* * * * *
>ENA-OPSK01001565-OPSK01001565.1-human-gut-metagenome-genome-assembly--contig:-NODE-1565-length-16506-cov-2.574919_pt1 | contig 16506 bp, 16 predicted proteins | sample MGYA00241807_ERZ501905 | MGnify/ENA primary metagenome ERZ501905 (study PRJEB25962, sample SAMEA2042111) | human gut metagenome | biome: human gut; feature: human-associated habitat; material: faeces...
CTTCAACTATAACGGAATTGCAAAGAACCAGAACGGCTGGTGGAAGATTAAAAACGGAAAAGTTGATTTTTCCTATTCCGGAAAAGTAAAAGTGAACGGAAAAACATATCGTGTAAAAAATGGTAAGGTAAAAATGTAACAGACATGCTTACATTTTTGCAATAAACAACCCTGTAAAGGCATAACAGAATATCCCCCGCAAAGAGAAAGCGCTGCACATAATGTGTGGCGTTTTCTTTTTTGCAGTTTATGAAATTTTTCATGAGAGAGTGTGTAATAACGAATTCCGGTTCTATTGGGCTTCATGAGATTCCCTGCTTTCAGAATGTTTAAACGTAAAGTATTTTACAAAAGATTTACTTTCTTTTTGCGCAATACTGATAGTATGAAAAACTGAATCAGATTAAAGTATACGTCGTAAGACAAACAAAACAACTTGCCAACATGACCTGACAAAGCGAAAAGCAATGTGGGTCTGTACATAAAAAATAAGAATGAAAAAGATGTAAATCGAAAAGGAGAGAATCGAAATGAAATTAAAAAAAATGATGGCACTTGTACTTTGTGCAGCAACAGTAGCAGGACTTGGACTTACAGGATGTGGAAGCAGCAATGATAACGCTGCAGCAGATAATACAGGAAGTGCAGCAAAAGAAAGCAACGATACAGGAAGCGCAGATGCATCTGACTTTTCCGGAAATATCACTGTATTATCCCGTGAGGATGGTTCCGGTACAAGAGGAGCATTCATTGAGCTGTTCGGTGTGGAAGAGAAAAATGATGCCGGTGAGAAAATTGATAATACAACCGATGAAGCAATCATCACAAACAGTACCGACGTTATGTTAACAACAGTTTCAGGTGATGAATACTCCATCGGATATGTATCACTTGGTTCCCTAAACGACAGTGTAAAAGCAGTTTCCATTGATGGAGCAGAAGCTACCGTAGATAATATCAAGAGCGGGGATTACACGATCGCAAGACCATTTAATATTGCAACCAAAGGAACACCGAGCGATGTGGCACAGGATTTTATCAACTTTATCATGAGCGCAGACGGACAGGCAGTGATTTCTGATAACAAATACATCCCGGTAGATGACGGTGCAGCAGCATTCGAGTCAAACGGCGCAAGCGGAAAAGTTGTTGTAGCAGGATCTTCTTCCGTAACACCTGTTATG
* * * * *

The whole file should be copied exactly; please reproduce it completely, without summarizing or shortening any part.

>ENA-OPSK01001565-OPSK01001565.1-human-gut-metagenome-genome-assembly--contig:-NODE-1565-length-16506-cov-2.574919_pt1 | contig 16506 bp, 16 predicted proteins | sample MGYA00241807_ERZ501905 | MGnify/ENA primary metagenome ERZ501905 (study PRJEB25962, sample SAMEA2042111) | human gut metagenome | biome: human gut; feature: human-associated habitat; material: faeces...
CTTCAACTATAACGGAATTGCAAAGAACCAGAACGGCTGGTGGAAGATTAAAAACGGAAAAGTTGATTTTTCCTATTCCGGAAAAGTAAAAGTGAACGGAAAAACATATCGTGTAAAAAATGGTAAGGTAAAAATGTAACAGACATGCTTACATTTTTGCAATAAACAACCCTGTAAAGGCATAACAGAATATCCCCCGCAAAGAGAAAGCGCTGCACATAATGTGTGGCGTTTTCTTTTTTGCAGTTTATGAAATTTTTCATGAGAGAGTGTGTAATAACGAATTCCGGTTCTATTGGGCTTCATGAGATTCCCTGCTTTCAGAATGTTTAAACGTAAAGTATTTTACAAAAGATTTACTTTCTTTTTGCGCAATACTGATAGTATGAAAAACTGAATCAGATTAAAGTATACGTCGTAAGACAAACAAAACAACTTGCCAACATGACCTGACAAAGCGAAAAGCAATGTGGGTCTGTACATAAAAAATAAGAATGAAAAAGATGTAAATCGAAAAGGAGAGAATCGAAATGAAATTAAAAAAAATGATGGCACTTGTACTTTGTGCAGCAACAGTAGCAGGACTTGGACTTACAGGATGTGGAAGCAGCAATGATAACGCTGCAGCAGATAATACAGGAAGTGCAGCAAAAGAAAGCAACGATACAGGAAGCGCAGATGCATCTGACTTTTCCGGAAATATCACTGTATTATCCCGTGAGGATGGTTCCGGTACAAGAGGAGCATTCATTGAGCTGTTCGGTGTGGAAGAGAAAAATGATGCCGGTGAGAAAATTGATAATACAACCGATGAAGCAATCATCACAAACAGTACCGACGTTATGTTAACAACAGTTTCAGGTGATGAATACTCCATCGGATATGTATCACTTGGTTCCCTAAACGACAGTGTAAAAGCAGTTTCCATTGATGGAGCAGAAGCTACCGTAGATAATATCAAGAGCGGGGATTACACGATCGCAAGACCATTTAATATTGCAACCAAAGGAACACCGAGCGATGTGGCACAGGATTTTATCAACTTTATCATGAGCGCAGACGGACAGGCAGTGATTTCTGATAACAAATACATCCCGGTAGATGACGGTGCAGCAGCATTCGAGTCAAACGGCGCAAGCGGAAAAGTTGTTGTAGCAGGATCTTCTTCCGTAACACCTGTTATG